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Big Banks Fined €344m for ‘Sterling Lads’ Forex Trading

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The European Commission has fined five major European banks a total of €344m as part of a long-running investigation into the foreign exchange (Forex) spot trading market. 

The Commission’s investigation focused on the trading of G10 currencies – the most liquid and traded currencies worldwide – by a group of traders on behalf of UK-based banks Barclays, RBS (now NatWest), and HSBC, and Swiss banks UBS and Credit Suisse.

“The collusive behavior of the five banks undermined the integrity of the financial sector at the expense of the European economy and consumers,” Margrethe Vestager, Executive Vice-President in charge of competition policy, said.

The fines were related to the actions of a cartel of traders from the five banks. Between May 2011 and July 2012 they exchanged sensitive information and trading plans in an online chatroom called ‘Sterling Lads’ and occasionally coordinated their trading strategies. 

These exchanges enabled them to make informed market decisions on whether and when to sell or buy the currencies they had in their portfolios. It also helped identify opportunities for coordination, for example through a practice called “standing down”, where some would temporarily stop trading to avoid interfering with another trader.

Swiss bank UBS exposed the existence of the cartel, and as a result, avoided a multi-million Euro fine. The three UK banks cooperated with the investigation and received reduced fines – HSBC was fined €174.3m, Barclays €54.3m, and RBS €32.5m.

“Our culture and controls have changed fundamentally during the past 10 years and this kind of behavior has no place at the bank we are today,” a NatWest spokesman said in response to the penalty.

Credit Suisse, which previously denied that its employees engaged in any misconduct in currency markets that violated EU competition rules, was fined €83m.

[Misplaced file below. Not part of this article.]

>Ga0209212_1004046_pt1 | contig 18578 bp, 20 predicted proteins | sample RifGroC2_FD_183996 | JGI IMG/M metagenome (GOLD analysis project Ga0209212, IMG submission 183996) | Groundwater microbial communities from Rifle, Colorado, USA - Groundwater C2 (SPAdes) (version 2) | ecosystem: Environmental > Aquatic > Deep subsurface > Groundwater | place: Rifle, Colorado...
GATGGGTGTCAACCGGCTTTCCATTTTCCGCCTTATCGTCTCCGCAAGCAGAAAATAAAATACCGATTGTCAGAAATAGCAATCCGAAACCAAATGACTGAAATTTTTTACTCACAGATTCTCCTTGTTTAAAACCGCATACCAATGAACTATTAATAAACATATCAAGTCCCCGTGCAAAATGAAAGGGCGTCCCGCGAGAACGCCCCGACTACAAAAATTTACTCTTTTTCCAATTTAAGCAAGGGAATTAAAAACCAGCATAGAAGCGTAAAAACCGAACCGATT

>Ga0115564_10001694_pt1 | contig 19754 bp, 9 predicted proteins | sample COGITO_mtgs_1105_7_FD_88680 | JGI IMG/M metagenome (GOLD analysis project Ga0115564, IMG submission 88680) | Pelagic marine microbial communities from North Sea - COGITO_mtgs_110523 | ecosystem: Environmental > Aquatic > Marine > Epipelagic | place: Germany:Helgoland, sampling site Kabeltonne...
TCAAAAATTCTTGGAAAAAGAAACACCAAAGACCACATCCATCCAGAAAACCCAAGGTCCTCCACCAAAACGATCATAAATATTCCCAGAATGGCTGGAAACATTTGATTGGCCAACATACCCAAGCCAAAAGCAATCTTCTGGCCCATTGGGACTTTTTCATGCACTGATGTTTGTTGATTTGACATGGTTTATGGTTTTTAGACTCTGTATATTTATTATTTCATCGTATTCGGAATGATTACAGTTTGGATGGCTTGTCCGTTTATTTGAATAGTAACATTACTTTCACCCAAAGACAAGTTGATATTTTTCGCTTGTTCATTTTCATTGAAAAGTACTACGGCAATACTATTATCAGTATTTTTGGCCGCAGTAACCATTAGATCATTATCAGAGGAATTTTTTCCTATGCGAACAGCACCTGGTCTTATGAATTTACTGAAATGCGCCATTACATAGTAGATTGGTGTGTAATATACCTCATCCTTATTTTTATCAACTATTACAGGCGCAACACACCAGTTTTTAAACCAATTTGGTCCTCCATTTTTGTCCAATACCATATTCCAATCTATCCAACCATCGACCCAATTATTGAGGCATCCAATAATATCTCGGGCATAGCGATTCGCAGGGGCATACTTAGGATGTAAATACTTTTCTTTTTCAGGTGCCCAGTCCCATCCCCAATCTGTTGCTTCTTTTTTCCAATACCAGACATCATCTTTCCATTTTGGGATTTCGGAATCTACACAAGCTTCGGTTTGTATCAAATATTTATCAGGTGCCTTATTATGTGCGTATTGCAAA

The ‘Sterling Lads’ investigation is the third in a series of inquiries by the Commission into Forex, two of which concluded in 2019, and the 37th decision since the settlement procedure for cartels was introduced in June 2008. 

An €811.2m  Forex (Three-Way Banana Splitsettlement related to communications in three different, consecutive chat rooms (Three-way banana split /Two and a half me / Only Marge) among traders from UBS, Barclays, RBS, Citigroup, and JPMorgan, between 2007 and 2013.

A €257.7m Forex (Essex Express) settlement decision concerned communications in two chatrooms (Essex Express ‘n the Jimmy and Semi Grumpy Old Men) among traders from UBS, Barclays, RBS, and Bank of Tokyo-Mitsubishi (now MUFG Bank), between 2009 and 2012.

The fines were based on the Commission’s 2006 Guidelines on fines. In line with other cases, firms that are transparent have seen their fines reduced or even waived. 

Under the Commission’s 2006 Leniency Notice, UBS received full immunity for revealing the existence of the cartels, avoiding an aggregate fine of around €94m. Barclays, RBS, and HSBC also benefited from reductions ranging from 15% to 50% under the Leniency Notice and a 10% reduction under the 2008 Settlement Notice for cooperating with the investigation. 

These cases highlight the need for trade surveillance teams to assess and understand their firm’s antitrust risks. These risks will differ depending on the size and nature of the activity of the firm and should be reviewed on an ongoing basis. Regular training for relevant staff is critical, alongside comprehensive risk and control policies. An investigation protocol should be in place to document and handle any breaches. 

As more staff continue to work from home, keeping procedures to monitor work devices up-to-date is also important. For example, unusual patterns of trading, particularly out of regular hours, can signal risk. Keyword scanning of communications on work devices is another key tool, so firms should ensure they’re regularly updating the list of words they’re checking for. 

Originally published December 10, 2021, updated May 6, 2022

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